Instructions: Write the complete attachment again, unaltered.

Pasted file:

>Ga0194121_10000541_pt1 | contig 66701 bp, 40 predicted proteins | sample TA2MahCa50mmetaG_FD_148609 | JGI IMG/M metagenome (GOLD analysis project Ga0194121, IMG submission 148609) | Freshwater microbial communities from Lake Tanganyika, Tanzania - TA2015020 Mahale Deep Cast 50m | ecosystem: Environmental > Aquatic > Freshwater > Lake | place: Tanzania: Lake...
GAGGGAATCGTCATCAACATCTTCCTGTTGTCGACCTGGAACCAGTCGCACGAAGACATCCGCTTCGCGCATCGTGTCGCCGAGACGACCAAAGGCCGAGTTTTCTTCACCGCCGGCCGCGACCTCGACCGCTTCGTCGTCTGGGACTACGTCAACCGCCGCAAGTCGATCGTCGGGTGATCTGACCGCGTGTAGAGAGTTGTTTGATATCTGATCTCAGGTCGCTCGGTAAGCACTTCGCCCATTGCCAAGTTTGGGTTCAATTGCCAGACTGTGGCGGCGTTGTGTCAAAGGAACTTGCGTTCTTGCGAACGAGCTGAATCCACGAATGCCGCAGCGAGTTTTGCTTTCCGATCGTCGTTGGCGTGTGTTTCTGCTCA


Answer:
>Ga0194121_10000541_pt1 | contig 66701 bp, 40 predicted proteins | sample TA2MahCa50mmetaG_FD_148609 | JGI IMG/M metagenome (GOLD analysis project Ga0194121, IMG submission 148609) | Freshwater microbial communities from Lake Tanganyika, Tanzania - TA2015020 Mahale Deep Cast 50m | ecosystem: Environmental > Aquatic > Freshwater > Lake | place: Tanzania: Lake...
GAGGGAATCGTCATCAACATCTTCCTGTTGTCGACCTGGAACCAGTCGCACGAAGACATCCGCTTCGCGCATCGTGTCGCCGAGACGACCAAAGGCCGAGTTTTCTTCACCGCCGGCCGCGACCTCGACCGCTTCGTCGTCTGGGACTACGTCAACCGCCGCAAGTCGATCGTCGGGTGATCTGACCGCGTGTAGAGAGTTGTTTGATATCTGATCTCAGGTCGCTCGGTAAGCACTTCGCCCATTGCCAAGTTTGGGTTCAATTGCCAGACTGTGGCGGCGTTGTGTCAAAGGAACTTGCGTTCTTGCGAACGAGCTGAATCCACGAATGCCGCAGCGAGTTTTGCTTTCCGATCGTCGTTGGCGTGTGTTTCTGCTCA